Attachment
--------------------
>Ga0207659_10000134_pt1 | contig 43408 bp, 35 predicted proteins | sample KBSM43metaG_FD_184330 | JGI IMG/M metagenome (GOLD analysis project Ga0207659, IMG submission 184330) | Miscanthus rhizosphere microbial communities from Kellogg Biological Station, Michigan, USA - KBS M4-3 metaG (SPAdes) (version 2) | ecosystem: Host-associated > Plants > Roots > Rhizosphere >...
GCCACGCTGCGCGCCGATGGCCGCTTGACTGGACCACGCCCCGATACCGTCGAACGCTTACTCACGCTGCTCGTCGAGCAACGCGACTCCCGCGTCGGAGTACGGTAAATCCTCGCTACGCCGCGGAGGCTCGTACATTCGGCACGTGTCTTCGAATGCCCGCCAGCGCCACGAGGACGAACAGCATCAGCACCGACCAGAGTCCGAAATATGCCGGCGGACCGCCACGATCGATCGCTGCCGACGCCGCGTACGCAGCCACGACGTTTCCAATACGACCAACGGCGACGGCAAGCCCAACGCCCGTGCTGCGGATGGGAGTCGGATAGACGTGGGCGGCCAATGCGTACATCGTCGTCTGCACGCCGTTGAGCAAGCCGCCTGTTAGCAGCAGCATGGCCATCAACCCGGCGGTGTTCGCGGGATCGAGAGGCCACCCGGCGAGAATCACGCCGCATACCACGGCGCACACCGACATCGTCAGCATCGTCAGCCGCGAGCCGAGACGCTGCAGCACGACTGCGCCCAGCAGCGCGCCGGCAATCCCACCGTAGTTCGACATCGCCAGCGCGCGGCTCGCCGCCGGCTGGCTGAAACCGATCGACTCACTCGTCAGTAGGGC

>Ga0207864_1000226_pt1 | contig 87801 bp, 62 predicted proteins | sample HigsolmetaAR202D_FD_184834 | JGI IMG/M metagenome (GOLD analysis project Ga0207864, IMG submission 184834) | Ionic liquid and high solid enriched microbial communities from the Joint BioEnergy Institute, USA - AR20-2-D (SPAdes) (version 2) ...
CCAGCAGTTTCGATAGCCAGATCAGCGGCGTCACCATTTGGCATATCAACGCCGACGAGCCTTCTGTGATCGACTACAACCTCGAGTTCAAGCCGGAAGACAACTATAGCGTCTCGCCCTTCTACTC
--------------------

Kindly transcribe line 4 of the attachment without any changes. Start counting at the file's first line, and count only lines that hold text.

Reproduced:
CCAGCAGTTTCGATAGCCAGATCAGCGGCGTCACCATTTGGCATATCAACGCCGACGAGCCTTCTGTGATCGACTACAACCTCGAGTTCAAGCCGGAAGACAACTATAGCGTCTCGCCCTTCTACTC